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March 7, 2018

When Life’s just Too Damn Much.

At 36 years old, I ran away from home.

The truth was that I had been under an enormous strain in my life, and I was breaking beneath it. I wasn’t eating well or getting enough sleep. I was stressed to the point that I was impatient with my children and unable to concentrate on my work. My finances were so strained that even fantasizing about a trip away seemed like an expense I couldn’t afford.

Yet, I successfully managed to fulfill that fantasy.

It wasn’t easy, but it did come together in a way that makes me really believe that the universe does have our best interests at heart.

First, my children’s father arranged to take my children on a nine-day vacation. This would be the longest amount of time I had been away from them, and I’d miss them terribly, but I knew that the trip would be special for them. And, I looked at it as an opportunity to get my stress levels under control. While I love my home, I knew that just having time to myself wouldn’t be enough. I needed to get away—to take a break from my routine and environment in a big way.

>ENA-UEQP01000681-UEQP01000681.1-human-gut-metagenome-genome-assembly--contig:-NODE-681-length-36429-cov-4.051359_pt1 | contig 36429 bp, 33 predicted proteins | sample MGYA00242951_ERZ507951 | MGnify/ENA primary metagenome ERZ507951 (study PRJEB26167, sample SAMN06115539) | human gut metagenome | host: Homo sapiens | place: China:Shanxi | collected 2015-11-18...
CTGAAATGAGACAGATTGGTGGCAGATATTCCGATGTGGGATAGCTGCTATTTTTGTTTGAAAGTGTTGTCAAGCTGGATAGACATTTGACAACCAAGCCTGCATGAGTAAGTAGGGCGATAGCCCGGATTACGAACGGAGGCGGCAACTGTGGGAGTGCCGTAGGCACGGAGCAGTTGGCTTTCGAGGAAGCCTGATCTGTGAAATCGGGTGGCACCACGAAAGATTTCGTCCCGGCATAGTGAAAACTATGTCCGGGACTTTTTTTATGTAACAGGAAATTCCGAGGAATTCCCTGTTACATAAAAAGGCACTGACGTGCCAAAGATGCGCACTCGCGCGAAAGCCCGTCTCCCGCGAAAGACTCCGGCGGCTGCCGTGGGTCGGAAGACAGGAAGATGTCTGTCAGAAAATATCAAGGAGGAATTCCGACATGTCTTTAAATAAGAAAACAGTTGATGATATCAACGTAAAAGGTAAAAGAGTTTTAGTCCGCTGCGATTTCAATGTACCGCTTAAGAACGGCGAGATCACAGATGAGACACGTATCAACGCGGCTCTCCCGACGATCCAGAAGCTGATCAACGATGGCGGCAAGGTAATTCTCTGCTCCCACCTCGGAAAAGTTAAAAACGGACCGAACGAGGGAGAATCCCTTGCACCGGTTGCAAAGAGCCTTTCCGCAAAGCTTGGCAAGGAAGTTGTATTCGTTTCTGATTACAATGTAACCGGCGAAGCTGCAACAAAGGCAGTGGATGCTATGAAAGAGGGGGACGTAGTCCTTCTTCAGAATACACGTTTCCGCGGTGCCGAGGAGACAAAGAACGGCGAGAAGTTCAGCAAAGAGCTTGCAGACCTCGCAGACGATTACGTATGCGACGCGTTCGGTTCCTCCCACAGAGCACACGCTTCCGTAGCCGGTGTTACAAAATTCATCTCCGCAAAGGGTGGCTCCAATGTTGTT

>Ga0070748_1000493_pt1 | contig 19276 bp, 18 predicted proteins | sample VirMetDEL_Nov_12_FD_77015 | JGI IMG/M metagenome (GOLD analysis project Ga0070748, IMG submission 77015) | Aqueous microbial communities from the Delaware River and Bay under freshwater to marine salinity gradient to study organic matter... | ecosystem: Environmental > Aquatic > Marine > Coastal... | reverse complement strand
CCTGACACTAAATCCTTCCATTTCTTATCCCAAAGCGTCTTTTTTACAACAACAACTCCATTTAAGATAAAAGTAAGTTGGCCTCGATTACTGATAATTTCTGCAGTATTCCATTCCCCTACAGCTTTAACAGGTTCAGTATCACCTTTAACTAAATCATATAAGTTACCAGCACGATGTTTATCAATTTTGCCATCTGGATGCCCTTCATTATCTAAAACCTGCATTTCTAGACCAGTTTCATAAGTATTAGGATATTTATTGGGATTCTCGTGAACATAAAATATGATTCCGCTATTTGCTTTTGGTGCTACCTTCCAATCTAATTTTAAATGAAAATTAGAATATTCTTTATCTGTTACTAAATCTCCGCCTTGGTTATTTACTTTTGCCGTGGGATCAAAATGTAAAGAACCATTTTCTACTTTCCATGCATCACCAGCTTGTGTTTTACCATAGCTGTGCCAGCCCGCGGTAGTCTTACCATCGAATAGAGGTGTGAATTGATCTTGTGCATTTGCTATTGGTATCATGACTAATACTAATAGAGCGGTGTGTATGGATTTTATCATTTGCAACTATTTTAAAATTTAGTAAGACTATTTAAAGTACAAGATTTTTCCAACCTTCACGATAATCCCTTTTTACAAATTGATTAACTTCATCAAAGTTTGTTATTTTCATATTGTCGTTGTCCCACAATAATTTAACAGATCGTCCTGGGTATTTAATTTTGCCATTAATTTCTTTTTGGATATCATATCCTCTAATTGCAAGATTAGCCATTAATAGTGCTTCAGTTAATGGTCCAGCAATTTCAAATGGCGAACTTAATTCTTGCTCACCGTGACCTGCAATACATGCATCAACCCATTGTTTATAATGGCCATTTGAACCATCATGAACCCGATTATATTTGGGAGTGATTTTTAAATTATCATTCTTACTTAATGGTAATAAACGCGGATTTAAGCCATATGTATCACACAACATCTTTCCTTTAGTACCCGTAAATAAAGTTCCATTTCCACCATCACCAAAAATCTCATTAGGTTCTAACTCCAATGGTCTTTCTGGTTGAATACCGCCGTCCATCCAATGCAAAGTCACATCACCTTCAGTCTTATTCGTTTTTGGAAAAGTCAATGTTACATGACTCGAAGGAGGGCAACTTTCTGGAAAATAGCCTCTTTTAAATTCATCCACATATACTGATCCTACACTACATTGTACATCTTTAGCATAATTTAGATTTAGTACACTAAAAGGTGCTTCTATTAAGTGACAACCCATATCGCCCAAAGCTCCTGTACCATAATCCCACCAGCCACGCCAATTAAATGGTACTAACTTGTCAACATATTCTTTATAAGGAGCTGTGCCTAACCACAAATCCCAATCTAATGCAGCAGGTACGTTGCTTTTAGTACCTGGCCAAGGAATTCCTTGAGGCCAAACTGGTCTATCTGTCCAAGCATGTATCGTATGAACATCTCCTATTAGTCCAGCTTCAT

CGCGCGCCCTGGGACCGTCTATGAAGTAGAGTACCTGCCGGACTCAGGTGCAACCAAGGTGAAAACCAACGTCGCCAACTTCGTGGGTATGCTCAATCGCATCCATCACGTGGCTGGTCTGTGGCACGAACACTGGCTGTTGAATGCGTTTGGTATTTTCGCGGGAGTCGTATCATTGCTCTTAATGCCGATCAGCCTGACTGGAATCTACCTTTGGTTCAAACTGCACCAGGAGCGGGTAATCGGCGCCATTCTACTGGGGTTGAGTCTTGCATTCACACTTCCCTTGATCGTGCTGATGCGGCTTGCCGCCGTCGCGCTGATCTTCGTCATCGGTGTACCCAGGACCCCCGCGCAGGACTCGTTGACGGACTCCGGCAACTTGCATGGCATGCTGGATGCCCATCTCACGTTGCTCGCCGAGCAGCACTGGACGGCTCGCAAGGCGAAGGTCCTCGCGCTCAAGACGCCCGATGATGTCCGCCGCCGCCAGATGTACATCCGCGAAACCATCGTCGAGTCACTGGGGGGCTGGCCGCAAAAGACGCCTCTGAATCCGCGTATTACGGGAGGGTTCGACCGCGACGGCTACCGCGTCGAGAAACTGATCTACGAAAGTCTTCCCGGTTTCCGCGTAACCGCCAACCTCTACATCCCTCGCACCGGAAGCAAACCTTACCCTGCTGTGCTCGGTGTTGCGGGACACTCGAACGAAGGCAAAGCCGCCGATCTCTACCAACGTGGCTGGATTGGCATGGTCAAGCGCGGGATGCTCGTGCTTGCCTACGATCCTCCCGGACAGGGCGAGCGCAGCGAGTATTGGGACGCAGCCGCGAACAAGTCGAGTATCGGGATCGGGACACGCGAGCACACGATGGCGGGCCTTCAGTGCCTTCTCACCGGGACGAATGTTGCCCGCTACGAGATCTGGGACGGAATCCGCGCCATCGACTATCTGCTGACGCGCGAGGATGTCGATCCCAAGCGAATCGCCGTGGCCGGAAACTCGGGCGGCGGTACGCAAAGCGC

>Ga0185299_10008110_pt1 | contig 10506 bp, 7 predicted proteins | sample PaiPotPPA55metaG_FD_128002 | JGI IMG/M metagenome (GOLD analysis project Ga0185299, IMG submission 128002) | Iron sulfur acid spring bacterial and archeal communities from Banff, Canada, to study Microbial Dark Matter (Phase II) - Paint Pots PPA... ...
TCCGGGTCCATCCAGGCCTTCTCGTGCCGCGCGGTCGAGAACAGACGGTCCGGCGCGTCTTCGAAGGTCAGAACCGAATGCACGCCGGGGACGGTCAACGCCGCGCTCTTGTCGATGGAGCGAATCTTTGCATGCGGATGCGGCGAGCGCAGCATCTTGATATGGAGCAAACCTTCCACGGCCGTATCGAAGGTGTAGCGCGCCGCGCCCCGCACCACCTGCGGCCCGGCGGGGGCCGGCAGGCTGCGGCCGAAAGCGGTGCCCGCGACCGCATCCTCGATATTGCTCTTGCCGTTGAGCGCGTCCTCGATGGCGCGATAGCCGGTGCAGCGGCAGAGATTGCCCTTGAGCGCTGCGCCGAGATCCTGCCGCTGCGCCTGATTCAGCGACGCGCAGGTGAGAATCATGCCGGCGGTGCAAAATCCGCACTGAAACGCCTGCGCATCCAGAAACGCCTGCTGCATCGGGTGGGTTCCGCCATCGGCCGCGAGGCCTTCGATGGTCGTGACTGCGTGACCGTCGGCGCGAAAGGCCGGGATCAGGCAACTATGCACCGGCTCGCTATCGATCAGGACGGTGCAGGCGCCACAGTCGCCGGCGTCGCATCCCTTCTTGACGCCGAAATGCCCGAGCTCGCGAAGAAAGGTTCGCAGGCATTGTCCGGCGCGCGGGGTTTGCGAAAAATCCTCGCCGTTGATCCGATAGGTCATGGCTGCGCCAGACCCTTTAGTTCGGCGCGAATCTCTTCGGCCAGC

I was also craving nature. Deeply craving it.

I wanted to escape, but I also wanted to make my journey both an outer and an inner one. I began to consider where I could go for the absolute least amount of money and still get the most out of the experience.

This is how I found myself staying in a teepee at a campground, and taking a ferry out to the pristine Cumberland Island National Park in Georgia. I brought with me organic sunscreen and bug spray, a hand-stitched journal, and a pen.

I didn’t bring any of the nonfiction, self-help type books I’d been reading lately. I didn’t carry my laptop, although I intended to journey inward and write about it later. Anything I would write would have to be handwritten, and on the bedside table inside my teepee was a stack of books to read for pleasure only. I let the stress of my life drift away, and I headed for an island that would have few modern amenities, no entertainment other than nature herself, and hours to simply immerse myself.

I was only supposed to be on the island for a two-hour block, but I missed the first ferry while I spent hours wandering the trails on the island. I’d found myself on the beach that just so happened to be on the wrong side of the island that I was meant to be on for the ferry to depart. Once I was assured that I would not be left there overnight, I enjoyed the beautiful ruins with the wild horses, the peaceful estuaries and marshes along the boardwalk, and the pristine stretches of beach. I allowed my thoughts to turn inward as I walked, contrasting my inner experience with total mindfulness in my outer one.

The island was primitive and wild, and I began to explore how I was once wild.

I thought about how I’ve allowed life to tame some of that out of me, and I thought about how I could reach back inside myself and unearth the person I used to be before I allowed the stress to eat away at my peace.